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Old Apr 11, 2003, 03:01 AM
Richard
Guest
n/a Posts
Miniature reduction drives: Who sells 'em?

Hi. At the moment I'm looking at an epicyclic ball drive with ratio of
10:1 for a project of mine. I am a bit worried about whether the drive
will transmit enough torque. So, does anyone know if I can by a regular
gear reduction drive with about 10:1 reduction? The project involves
1/4" (6.35mm) shafts in and out. Not much torque involved, simply
turning a largish tuning capacitor. Don't know what the torque
requirement could be exactly. Epicyclics made for turning variable
capacitors are good for between 56mNm to 175mN, so gear drive would, I
think, have to transmit 175nMn at least, and preferably some more. That
probably is not difficult with a gear drive. TIA. Rich.

Old Apr 11, 2003, 03:01 AM
Dave Jones
Guest
n/a Posts
Re: Miniature reduction drives: Who sells 'em?

Try RS components they have several small reduction boxes
Dave
"Richard" <nogood@email.com> wrote in message
news:39dla.130$Aq1.63@newsfep4-winn.server.ntli.net...
> Hi. At the moment I'm looking at an epicyclic ball drive with ratio of
> 10:1 for a project of mine. I am a bit worried about whether the drive
> will transmit enough torque. So, does anyone know if I can by a regular
> gear reduction drive with about 10:1 reduction? The project involves
> 1/4" (6.35mm) shafts in and out. Not much torque involved, simply
> turning a largish tuning capacitor. Don't know what the torque
> requirement could be exactly. Epicyclics made for turning variable
> capacitors are good for between 56mNm to 175mN, so gear drive would, I
> think, have to transmit 175nMn at least, and preferably some more. That
> probably is not difficult with a gear drive. TIA. Rich.
>



Old Apr 11, 2003, 03:01 AM
Mark McGrath
Guest
n/a Posts
Re: Miniature reduction drives: Who sells 'em?

"Richard" <nogood@email.com> wrote in message news:<39dla.130$Aq1.63@newsfep4-winn.server.ntli.net>...
> Hi. At the moment I'm looking at an epicyclic ball drive with ratio of
> 10:1 for a project of mine. I am a bit worried about whether the drive
> will transmit enough torque. So, does anyone know if I can by a regular
> gear reduction drive with about 10:1 reduction? The project involves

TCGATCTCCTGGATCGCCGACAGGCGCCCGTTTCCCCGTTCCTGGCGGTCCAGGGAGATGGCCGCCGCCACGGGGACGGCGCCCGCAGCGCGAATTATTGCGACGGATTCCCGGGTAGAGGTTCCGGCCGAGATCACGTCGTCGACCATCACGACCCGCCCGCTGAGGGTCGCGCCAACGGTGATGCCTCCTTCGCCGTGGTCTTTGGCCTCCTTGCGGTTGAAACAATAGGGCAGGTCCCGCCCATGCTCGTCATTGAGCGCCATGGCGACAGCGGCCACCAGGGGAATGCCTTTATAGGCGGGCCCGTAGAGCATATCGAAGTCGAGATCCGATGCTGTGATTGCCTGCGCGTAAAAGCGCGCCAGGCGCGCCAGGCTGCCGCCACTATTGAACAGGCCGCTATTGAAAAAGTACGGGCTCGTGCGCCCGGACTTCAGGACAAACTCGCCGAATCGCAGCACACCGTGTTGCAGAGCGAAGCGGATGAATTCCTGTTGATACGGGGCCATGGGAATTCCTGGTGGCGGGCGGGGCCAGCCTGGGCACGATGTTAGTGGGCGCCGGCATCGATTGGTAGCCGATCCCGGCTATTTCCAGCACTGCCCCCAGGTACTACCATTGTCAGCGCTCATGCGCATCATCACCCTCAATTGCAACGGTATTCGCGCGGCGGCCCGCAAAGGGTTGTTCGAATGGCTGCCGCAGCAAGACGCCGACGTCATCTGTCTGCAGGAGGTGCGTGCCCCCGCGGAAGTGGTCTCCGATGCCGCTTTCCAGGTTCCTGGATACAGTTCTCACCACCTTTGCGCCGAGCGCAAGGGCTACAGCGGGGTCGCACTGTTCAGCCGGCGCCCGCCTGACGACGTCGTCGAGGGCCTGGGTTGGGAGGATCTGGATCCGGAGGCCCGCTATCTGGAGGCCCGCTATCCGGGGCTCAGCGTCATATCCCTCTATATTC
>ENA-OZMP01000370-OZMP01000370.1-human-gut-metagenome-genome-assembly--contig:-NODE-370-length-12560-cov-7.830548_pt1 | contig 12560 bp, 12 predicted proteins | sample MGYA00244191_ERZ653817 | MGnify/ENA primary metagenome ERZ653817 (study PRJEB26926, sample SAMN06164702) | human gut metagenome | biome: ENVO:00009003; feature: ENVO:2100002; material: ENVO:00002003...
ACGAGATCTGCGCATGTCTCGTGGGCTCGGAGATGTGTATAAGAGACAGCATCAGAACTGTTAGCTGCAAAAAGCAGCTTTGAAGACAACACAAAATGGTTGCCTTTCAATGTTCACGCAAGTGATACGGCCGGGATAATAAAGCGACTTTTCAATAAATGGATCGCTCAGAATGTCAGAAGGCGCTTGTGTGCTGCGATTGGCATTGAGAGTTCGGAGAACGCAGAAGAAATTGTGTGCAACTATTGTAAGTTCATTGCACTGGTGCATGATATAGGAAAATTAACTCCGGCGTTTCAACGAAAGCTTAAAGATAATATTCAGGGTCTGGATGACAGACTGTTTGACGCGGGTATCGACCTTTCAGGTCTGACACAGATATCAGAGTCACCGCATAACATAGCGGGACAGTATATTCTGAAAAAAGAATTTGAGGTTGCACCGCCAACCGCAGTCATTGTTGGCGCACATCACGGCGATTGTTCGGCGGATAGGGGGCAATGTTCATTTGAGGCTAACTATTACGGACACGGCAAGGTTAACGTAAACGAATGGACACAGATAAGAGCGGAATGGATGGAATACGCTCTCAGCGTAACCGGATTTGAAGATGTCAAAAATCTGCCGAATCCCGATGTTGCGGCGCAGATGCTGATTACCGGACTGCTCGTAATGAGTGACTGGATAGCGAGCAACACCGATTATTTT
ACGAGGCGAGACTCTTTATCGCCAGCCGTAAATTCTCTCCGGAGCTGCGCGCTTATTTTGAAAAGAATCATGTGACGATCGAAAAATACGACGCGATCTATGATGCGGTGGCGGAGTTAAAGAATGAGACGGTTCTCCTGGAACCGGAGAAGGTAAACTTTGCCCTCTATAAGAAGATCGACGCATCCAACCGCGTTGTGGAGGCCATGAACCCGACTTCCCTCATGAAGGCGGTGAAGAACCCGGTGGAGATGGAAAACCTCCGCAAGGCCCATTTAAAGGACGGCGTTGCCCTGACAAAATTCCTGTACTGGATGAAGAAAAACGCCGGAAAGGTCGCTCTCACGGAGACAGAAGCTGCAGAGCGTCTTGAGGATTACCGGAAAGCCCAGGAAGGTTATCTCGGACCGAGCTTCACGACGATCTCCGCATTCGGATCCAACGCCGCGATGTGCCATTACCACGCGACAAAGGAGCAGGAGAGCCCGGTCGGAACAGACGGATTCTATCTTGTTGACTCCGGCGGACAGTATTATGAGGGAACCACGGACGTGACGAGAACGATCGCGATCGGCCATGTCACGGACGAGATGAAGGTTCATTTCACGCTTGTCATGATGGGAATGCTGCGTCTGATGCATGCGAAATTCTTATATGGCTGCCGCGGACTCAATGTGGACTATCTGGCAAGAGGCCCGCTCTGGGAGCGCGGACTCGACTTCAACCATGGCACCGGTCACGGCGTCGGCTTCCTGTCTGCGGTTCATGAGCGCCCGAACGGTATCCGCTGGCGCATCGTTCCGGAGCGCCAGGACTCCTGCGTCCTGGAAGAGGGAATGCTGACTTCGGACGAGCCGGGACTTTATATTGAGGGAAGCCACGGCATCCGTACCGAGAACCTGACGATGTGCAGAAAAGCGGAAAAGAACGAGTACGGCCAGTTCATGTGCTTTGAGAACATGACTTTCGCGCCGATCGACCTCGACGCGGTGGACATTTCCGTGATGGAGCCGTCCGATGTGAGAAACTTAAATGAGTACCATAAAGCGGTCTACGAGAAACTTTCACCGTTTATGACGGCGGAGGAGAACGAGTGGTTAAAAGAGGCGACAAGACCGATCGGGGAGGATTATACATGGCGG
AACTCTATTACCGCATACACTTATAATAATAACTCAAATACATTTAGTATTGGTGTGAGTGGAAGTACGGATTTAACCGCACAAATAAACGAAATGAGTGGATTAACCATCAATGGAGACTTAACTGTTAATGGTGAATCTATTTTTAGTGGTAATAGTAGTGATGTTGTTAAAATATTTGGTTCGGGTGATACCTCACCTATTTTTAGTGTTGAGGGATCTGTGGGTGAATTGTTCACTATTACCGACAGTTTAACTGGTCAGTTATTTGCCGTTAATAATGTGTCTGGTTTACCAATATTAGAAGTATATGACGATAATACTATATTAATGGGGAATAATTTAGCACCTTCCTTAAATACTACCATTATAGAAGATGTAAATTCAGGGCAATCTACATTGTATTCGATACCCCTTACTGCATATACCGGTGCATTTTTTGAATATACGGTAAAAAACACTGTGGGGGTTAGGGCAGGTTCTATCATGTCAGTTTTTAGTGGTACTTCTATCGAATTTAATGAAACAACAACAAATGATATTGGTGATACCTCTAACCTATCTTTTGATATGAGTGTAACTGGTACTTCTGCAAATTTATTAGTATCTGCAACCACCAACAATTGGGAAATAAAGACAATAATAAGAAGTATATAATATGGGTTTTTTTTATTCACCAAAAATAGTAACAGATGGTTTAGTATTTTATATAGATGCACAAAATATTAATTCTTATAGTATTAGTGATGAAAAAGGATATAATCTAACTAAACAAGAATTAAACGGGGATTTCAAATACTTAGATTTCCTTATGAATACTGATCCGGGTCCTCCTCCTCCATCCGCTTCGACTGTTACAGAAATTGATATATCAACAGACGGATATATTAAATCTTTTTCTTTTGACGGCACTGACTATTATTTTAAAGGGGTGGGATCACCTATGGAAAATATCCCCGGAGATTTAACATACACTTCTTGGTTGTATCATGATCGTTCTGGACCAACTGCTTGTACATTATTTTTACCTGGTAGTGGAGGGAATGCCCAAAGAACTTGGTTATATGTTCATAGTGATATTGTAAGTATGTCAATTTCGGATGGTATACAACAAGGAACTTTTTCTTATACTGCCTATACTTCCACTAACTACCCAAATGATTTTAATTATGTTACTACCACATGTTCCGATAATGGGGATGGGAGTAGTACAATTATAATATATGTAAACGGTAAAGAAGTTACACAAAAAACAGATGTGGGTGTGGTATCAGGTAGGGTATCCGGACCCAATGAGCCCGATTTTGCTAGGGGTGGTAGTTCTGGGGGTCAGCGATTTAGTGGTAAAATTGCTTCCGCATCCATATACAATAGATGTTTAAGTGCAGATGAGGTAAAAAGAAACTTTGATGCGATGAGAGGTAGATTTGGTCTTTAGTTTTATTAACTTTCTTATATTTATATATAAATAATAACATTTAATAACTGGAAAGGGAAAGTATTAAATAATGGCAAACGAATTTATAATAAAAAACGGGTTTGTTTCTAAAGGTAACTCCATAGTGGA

> 1/4" (6.35mm) shafts in and out. Not much torque involved, simply
> turning a largish tuning capacitor. Don't know what the torque
> requirement could be exactly. Epicyclics made for turning variable
> capacitors are good for between 56mNm to 175mN, so gear drive would, I
> think, have to transmit 175nMn at least, and preferably some more. That
> probably is not difficult with a gear drive. TIA. Rich.


Try Parvalux.Down the south west somewhere.I think they have a website.
Regards,Mark
Old Apr 11, 2003, 03:01 AM
Bob Minchin
Guest
n/a Posts
Re: Miniature reduction drives: Who sells 'em?

Richard wrote:

> Hi. At the moment I'm looking at an epicyclic ball drive with ratio of
> 10:1 for a project of mine. I am a bit worried about whether the drive
> will transmit enough torque. So, does anyone know if I can by a regular
> gear reduction drive with about 10:1 reduction? The project involves
> 1/4" (6.35mm) shafts in and out. Not much torque involved, simply
> turning a largish tuning capacitor. Don't know what the torque
> requirement could be exactly. Epicyclics made for turning variable
> capacitors are good for between 56mNm to 175mN, so gear drive would, I
> think, have to transmit 175nMn at least, and preferably some more. That
> probably is not difficult with a gear drive. TIA. Rich.


Jacksons 3:1 ball drive ones are pretty standard. I've used two in cascade
before now. This would give you 9:1 is this near enough to 10:1 for your
application?
If you are worried about torque, and your capacitor is a standard type the
you could slacken off the rear bearing a touch to reduce the load. you
should not have any end float but minimal drag too. Light grease might help
too.often they use a really thick grease to give a smooth feel which in your
case will be provided by the ball drive(s).

Bob


Old Apr 11, 2003, 03:01 AM
Tim Christian
Guest
n/a Posts